I did ask him, if he ever considered that his taxes may be being used to pay for IDS’ underwear?

  5. Jeffrey Davies Says:

    Joanna I aint taking a pop at you it sounded like you wanted others to do your work if ones a sufferer then pop across to http://www.dwpexamination.org there you find many who like us all suffer
    myself I worked for 40or41 yrs only to find that esa was paid for 365 then nowt so yes im mad but learned that if one fights back then one atleast get something back I went to work and enjoyed my job working seven days a week many mates who I grew up with didn’t work but then I didn’t call them names like this government has theres always going to be some who don’t want to work but that’s never bothered me one bit has for taxes its that 99percent who are poor always get to pay but that 1percent offshore accounts yes its a funny world when those working allow the biggest villians in this to work around freely without jail and the best part they still award themselves vast bonuses jeff3

  6. beastrabban Says:

    Hi Joanna – it’s quite a difficult question, and I can understand why you’re feeling a bit stumped. There are several ways to answer the question concerning why somebody is entitled to state benefits, either generally or particularly.

    These may be based on assumptions of a transcendent set of objective morals, which oblige someone to be given support in particular circumstances. For example, a religious person who supports welfare provision, such as a Christian, Jew or Muslim, may feel that there is a set of eternal moral laws establish by God, which oblige them to give assistance and relief to those in need through no fault of their own, such as the elderly, the sick, disabled or unemployed. They may therefore support those parties or demand the introduction of legislation which will give such help to the poor and needy.

    Another is the assumption that people possess equal rights as human beings, and so deserve equal treatment. One of the most recent expressions of this kind of political ideology is Rawls’ A Theory of Justice, in which he argues that people should be given the same rights, which each person would want for him or herself.

    Another argument may come from criticisms of the very structure of society. For example, the early Fabians, such as George Bernard Shaw, and Sidney and Beatrice Webb, were attracted to Socialism because they believed it would make society more efficient. In this conception, an unemployed person would be entitled to state benefit because he was suffering through the inefficient organisation of society, rather than any fault of his own.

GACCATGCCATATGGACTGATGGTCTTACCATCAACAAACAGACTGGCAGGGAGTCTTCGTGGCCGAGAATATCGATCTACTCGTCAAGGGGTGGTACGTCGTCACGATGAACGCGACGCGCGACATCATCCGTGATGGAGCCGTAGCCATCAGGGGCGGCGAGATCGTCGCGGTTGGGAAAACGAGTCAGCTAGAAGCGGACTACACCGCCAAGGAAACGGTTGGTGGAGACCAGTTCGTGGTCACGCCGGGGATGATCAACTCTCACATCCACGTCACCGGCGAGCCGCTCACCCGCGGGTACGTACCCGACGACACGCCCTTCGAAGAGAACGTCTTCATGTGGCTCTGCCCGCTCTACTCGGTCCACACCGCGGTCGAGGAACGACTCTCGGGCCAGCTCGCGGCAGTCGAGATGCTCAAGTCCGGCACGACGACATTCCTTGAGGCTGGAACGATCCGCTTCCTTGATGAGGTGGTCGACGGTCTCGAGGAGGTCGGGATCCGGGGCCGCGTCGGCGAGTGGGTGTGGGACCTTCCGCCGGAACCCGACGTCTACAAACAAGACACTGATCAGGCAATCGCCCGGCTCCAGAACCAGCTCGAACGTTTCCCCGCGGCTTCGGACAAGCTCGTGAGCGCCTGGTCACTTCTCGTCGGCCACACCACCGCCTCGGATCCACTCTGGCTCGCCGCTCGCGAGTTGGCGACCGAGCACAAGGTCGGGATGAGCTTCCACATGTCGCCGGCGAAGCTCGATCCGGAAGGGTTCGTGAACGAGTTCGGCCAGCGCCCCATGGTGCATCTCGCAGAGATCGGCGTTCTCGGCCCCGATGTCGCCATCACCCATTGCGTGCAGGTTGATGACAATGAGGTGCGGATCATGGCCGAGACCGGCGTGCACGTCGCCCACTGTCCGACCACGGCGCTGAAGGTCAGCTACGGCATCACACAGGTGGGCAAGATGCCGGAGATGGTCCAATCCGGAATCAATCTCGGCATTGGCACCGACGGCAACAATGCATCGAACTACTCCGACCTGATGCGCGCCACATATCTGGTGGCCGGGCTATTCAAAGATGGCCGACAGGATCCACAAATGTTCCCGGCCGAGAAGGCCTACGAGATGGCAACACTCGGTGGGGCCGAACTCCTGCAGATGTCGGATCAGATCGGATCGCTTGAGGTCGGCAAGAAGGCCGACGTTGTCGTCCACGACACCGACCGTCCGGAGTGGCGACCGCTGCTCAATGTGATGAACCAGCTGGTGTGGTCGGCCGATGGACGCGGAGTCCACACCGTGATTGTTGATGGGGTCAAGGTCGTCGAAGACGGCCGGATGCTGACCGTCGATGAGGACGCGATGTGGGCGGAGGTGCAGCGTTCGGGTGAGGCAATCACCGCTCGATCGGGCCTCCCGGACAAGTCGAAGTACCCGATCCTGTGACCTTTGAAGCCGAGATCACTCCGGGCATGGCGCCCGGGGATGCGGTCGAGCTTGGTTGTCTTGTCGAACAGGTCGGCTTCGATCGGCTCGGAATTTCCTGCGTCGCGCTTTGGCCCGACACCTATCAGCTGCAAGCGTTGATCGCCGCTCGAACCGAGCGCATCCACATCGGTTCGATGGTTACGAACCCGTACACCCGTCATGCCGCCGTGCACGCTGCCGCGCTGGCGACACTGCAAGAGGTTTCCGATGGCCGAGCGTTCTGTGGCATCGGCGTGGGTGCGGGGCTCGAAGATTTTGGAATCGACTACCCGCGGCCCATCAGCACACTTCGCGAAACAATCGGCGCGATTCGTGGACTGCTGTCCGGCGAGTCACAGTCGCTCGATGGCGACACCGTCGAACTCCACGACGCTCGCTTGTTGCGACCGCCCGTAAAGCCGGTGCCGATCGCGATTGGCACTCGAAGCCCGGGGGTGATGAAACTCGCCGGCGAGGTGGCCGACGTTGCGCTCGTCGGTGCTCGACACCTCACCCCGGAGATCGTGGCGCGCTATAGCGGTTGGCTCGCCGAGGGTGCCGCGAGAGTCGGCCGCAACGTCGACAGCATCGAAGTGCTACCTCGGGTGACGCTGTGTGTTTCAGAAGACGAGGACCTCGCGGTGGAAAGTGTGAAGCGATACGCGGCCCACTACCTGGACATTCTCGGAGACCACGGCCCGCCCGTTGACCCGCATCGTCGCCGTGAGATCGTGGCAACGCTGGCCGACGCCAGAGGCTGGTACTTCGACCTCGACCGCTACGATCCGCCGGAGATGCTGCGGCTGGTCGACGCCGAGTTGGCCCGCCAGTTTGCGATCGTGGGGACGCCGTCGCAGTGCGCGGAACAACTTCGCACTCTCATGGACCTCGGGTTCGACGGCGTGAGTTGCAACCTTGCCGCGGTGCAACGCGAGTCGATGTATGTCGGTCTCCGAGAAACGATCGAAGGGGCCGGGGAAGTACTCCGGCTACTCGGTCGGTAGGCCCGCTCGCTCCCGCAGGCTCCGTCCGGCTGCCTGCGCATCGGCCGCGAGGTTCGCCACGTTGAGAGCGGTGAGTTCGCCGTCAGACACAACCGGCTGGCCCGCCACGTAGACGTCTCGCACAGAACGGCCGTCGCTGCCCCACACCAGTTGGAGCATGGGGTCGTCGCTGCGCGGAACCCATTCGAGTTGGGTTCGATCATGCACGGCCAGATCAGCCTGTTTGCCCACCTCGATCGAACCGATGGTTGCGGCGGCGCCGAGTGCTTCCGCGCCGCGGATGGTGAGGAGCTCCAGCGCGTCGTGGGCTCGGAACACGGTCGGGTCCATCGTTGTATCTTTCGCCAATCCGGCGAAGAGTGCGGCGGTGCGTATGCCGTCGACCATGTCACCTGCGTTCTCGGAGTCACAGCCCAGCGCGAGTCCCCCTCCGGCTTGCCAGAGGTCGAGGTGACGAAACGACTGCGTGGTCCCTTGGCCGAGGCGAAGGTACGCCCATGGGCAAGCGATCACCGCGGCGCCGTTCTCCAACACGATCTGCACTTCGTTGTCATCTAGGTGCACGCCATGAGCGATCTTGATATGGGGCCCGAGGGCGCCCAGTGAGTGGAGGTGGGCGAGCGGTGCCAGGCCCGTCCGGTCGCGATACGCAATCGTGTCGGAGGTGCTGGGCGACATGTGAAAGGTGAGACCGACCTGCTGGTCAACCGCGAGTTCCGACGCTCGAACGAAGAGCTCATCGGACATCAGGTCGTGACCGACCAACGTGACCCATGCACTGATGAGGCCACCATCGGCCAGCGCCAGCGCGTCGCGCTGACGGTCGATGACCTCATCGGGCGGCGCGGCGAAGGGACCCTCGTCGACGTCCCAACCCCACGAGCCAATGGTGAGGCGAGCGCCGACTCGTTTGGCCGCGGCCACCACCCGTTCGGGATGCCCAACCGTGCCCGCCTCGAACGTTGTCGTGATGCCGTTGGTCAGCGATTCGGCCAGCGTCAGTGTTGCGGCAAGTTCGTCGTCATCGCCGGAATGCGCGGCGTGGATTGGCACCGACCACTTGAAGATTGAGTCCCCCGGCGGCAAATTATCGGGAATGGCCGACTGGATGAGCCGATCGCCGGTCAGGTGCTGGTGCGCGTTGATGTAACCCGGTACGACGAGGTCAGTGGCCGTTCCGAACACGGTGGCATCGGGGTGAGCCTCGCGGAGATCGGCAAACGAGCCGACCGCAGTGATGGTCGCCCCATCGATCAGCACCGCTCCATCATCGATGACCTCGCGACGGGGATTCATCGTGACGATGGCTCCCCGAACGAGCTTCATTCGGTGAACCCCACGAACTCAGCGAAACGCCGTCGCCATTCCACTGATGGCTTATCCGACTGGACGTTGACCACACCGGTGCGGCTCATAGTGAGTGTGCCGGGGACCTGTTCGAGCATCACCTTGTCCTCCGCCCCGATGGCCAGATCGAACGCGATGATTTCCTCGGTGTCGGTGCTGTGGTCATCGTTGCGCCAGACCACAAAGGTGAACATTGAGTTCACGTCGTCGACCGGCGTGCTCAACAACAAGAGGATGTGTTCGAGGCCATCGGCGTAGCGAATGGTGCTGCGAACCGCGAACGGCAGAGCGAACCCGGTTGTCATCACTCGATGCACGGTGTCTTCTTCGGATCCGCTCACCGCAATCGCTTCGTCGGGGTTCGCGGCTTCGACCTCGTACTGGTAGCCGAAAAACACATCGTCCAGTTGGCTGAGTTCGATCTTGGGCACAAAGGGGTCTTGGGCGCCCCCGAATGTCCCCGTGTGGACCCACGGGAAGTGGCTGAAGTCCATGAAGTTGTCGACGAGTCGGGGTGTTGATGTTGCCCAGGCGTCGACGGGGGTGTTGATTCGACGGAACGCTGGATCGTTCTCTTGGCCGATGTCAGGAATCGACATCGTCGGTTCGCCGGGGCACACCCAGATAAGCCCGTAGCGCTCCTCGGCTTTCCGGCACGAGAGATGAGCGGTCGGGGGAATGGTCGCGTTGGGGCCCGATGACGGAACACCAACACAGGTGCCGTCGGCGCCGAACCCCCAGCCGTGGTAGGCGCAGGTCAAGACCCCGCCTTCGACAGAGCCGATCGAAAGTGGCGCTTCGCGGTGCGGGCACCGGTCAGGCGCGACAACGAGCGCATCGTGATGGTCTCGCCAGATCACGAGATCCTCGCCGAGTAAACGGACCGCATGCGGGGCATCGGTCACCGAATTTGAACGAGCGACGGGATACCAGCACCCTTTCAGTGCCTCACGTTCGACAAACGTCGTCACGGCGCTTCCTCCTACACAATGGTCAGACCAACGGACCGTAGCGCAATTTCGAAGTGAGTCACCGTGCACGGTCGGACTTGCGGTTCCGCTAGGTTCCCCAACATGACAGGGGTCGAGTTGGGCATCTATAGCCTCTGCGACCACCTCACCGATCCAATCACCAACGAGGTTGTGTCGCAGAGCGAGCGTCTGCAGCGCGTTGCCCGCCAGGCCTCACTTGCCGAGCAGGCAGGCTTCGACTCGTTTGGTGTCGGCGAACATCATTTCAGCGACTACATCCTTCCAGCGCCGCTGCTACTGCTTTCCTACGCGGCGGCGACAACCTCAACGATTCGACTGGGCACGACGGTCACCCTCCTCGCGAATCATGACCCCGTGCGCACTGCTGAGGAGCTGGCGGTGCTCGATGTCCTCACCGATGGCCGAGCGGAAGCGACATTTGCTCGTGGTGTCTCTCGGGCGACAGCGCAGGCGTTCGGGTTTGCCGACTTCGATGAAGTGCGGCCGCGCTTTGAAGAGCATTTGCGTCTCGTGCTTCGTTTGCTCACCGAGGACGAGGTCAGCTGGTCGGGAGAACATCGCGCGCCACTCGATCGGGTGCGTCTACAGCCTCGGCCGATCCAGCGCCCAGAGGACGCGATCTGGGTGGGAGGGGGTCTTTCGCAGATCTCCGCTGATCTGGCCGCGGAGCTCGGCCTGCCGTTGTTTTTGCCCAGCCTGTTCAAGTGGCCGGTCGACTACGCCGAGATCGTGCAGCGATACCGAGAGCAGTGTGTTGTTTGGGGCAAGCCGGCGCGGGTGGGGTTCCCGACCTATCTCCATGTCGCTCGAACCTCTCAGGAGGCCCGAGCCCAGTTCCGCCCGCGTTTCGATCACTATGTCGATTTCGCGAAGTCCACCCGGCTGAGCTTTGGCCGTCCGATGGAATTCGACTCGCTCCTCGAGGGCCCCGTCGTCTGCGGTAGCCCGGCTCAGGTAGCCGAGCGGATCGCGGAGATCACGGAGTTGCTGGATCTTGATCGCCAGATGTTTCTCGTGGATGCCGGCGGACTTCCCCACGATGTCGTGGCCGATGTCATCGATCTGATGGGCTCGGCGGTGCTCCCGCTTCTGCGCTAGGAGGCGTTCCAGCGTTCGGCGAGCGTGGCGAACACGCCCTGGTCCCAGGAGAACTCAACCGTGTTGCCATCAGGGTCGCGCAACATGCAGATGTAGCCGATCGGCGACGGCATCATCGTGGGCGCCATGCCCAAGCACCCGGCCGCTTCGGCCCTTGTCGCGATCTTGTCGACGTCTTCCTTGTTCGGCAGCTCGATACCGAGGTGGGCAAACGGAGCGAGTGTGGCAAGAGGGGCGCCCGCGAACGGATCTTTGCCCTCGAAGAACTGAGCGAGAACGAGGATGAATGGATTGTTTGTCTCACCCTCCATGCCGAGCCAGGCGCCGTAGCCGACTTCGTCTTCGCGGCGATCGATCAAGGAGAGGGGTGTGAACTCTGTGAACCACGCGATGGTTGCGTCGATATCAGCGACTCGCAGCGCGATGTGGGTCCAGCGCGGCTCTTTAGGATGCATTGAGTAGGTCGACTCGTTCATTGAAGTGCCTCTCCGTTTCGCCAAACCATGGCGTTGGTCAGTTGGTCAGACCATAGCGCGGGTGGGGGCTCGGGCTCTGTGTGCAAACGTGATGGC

Finally, some of the earliest advocates of welfare legislation, like T.H. Green, the 19th century Liberal social theorist, were influenced by Hegelian philosophy. This looked at society as a whole, rather than as a collection of individuals. As a result, they believed that the state had a positive duty to assist its poorest and most underprivileged members.

    Of course, these arguments aren’t mutually exclusive. A religious person may choose to support the state support of the poor, sick and elderly because he or she believes that it is the most efficient way of assisting them, rather than private charity.

    As for the amount of particular benefits a person receives, in the case of pensions these were calculated from personal contributions. Hence the comparatively low level of state support a pensioner receives. They also take into account issues such as cost of living. In the case of the young unemployed, benefits based partly on taxation, or it was, so the amount given was consequently somewhat higher in particular circumstances.

    As for what should be done with someone who doesn’t want to work, historically the assumption was that everyone who could, should. Back in the 1950s the Labour Exchanges, as they were then, would guide people into jobs, or force them to take a suitable one, if one was available. However, while you may not agree with the attitude of such voluntarily unemployed, you could still consider that they deserve some kind of support, as this would be far more moral than allowing them to starve.

    I hope this helps.